Apple Maps has a hidden VR/AR trick in iOS 11

Walkthrough 3D cities are astounding, if you figure out how to see them.

Scott Stein Editor at Large
I started with CNET reviewing laptops in 2009. Now I explore wearable tech, VR/AR, tablets, gaming and future/emerging trends in our changing world. Other obsessions include magic, immersive theater, puzzles, board games, cooking, improv and the New York Jets. My background includes an MFA in theater which I apply to thinking about immersive experiences of the future.
Expertise VR and AR, gaming, metaverse technologies, wearable tech, tablets Credentials
  • Nearly 20 years writing about tech, and over a decade reviewing wearable tech, VR, and AR products and apps
Scott Stein
2 min read

In iOS 11, you can literally walk through (or, over) New York.

Screenshot by Scott Stein/CNET

I've been using iOS 11 public beta for a week and I never knew that it had a secret little bit of 3D magic hidden inside.

Apple's augmented reality in ARKit isn't available to try out in the public beta of iOS 11, but there is something that's close: Apple Maps. Walkthrough 3D flyovers in major cities come close to feeling like augmented reality, and they're definitely more advanced than anything that's been available before. The VR-type effect was discovered earlier this week. It's suddenly one of my favorite things in iOS 11.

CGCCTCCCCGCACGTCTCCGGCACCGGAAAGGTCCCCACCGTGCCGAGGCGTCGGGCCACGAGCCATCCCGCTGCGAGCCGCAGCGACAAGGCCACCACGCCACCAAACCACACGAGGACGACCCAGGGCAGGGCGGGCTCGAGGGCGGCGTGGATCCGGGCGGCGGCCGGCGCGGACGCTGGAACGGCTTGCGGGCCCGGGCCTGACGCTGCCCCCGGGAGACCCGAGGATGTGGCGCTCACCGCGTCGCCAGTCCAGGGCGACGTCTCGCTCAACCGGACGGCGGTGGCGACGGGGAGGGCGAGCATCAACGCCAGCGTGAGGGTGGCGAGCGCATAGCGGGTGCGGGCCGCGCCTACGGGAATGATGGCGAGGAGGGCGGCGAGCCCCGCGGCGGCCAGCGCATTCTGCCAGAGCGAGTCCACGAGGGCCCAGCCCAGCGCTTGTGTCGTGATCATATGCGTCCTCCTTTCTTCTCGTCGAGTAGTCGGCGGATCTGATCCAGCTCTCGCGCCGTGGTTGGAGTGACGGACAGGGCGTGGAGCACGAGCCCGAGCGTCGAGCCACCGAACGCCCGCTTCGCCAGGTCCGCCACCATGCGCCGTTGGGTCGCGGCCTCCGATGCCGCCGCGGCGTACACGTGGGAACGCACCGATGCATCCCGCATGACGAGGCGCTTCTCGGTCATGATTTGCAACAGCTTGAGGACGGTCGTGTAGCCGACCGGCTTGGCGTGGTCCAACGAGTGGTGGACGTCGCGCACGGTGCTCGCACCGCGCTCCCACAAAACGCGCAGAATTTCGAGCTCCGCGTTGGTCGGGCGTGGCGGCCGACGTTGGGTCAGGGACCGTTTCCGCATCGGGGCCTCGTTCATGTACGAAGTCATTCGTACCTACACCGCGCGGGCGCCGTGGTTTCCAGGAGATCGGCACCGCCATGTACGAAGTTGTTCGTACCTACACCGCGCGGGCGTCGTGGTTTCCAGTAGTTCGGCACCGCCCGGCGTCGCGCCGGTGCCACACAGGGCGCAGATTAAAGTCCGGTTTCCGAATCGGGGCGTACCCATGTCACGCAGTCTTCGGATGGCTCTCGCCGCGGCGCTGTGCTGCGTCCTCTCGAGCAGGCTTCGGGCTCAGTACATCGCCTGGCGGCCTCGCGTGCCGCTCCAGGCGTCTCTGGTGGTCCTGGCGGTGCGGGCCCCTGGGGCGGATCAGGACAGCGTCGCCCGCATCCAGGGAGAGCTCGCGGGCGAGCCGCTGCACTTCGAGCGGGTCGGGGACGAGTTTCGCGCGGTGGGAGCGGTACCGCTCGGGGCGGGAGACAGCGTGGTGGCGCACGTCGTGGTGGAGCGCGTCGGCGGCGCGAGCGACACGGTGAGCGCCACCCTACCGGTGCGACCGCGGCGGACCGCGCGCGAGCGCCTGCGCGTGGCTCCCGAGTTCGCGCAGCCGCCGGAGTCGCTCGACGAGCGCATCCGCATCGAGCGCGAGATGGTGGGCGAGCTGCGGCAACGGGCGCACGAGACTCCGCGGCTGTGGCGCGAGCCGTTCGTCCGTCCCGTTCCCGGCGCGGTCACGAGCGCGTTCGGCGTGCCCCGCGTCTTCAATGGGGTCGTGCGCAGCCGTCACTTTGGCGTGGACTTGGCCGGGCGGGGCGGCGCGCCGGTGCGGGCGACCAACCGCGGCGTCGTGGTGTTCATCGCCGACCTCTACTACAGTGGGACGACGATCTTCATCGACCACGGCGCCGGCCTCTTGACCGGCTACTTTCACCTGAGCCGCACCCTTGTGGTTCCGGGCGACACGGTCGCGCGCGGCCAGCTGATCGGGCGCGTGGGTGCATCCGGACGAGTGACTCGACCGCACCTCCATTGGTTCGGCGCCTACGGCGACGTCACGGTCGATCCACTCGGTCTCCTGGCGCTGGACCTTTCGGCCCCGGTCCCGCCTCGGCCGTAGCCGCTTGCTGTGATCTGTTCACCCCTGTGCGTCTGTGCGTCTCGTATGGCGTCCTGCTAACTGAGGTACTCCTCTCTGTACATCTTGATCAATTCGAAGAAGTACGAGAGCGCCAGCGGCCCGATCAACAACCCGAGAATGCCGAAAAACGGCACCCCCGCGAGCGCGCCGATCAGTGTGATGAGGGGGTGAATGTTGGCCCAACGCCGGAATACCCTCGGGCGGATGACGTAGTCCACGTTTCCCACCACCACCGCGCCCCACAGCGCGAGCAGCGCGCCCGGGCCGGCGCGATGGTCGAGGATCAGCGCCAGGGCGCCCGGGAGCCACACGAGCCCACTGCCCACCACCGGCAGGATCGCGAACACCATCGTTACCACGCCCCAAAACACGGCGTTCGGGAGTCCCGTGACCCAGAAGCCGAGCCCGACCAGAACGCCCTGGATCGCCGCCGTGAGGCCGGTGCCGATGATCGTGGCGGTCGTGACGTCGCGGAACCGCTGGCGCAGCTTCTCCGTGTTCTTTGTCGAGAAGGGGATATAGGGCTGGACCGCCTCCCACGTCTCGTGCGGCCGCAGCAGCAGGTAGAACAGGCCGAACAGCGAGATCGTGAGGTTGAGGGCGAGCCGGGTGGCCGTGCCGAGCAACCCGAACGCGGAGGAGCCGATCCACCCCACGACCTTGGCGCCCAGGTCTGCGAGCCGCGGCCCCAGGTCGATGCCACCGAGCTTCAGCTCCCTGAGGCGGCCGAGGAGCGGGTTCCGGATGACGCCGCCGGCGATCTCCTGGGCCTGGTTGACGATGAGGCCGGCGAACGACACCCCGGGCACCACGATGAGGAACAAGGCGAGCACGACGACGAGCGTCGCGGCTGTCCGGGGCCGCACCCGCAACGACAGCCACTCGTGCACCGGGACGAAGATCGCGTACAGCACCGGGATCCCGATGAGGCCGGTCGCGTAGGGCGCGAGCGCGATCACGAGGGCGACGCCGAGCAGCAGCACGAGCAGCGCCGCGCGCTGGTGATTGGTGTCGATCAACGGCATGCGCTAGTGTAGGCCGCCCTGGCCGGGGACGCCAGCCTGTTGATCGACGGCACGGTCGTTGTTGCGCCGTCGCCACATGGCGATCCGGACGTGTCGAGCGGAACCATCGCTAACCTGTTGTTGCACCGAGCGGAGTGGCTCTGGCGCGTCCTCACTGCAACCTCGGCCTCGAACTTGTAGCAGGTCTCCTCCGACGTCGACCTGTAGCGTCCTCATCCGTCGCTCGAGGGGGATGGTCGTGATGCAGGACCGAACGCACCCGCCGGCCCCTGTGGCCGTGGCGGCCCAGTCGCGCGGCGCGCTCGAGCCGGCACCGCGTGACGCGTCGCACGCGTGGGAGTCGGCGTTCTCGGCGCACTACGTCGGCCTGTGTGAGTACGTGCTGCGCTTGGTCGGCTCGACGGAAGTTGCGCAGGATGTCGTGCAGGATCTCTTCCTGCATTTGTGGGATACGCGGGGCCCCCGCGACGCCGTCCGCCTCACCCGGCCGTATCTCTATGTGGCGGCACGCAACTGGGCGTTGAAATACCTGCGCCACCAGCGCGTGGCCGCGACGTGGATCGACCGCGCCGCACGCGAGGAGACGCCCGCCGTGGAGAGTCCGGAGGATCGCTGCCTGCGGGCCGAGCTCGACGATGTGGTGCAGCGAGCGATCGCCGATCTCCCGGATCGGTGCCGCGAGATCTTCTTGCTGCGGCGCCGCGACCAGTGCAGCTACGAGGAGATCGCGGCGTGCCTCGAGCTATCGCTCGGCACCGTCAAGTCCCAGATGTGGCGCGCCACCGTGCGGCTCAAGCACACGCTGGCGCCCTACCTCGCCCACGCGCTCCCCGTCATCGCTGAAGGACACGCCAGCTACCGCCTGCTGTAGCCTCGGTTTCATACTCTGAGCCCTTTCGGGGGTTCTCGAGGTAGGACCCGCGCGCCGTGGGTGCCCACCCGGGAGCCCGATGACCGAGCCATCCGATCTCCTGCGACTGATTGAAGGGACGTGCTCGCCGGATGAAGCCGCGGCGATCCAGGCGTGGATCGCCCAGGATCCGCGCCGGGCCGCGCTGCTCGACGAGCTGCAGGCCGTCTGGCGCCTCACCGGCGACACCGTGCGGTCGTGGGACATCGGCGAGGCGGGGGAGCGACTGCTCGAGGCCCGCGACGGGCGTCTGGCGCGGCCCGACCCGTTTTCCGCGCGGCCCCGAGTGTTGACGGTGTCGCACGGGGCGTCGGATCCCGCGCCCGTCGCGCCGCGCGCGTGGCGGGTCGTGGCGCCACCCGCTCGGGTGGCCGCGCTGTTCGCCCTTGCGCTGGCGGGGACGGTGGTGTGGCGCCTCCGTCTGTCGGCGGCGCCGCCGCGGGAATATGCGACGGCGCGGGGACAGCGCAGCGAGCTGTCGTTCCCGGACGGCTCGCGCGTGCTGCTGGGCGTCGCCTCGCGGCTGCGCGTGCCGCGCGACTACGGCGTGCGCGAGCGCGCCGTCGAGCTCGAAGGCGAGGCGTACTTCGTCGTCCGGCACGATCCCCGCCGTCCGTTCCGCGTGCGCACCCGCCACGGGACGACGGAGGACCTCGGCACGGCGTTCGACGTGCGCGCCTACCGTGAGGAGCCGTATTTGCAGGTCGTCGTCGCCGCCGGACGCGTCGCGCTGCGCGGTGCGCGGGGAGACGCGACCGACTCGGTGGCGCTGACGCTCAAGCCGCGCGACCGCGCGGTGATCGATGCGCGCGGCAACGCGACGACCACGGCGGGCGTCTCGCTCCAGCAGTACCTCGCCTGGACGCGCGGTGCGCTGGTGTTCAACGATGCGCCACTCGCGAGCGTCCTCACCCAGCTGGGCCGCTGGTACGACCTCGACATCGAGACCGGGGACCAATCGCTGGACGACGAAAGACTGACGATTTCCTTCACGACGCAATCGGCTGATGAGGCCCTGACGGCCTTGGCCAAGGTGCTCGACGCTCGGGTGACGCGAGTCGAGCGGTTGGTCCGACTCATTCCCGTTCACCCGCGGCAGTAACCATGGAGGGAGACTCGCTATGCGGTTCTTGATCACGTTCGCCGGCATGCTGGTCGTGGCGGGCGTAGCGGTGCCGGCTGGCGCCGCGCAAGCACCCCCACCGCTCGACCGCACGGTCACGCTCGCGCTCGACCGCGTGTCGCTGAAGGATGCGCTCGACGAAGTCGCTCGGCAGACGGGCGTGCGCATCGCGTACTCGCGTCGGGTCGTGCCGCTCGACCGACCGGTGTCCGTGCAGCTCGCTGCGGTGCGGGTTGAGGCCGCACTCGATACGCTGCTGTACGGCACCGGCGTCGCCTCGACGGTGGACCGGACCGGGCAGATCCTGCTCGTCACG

To find the effect, go to a city that's 3D enabled in Maps, and tap on the city to see if it supports Flyover, a 3D tour that's been on iOS for years. Tap Flyover, and suddenly the view of the city can be moved around. Tilting an iPhone or iPad, or going for a short walk, will map into movement in the 3D city model.

Check out my screen recording below of Manhattan. I recorded this on iOS 11's built-in screen recorder on a 10.5-inch iPad Pro.

iOS 11 won't be finalized until the fall. For now, to see this effect, I'd recommend you install the beta on a secondary device that's compatible (and preferably one with an A9 or A10 processor).

And yes, as some have noted, ARKit's tech does seem to be working here: if I cover my rear camera lens, the Maps app asks me to uncover it so the camera can see nearby edges to navigate, which means it's using camera-based tracking as well as the iPhone and iPad motion sensors.

iOS 11's best features for iPhone and iPad

See all photos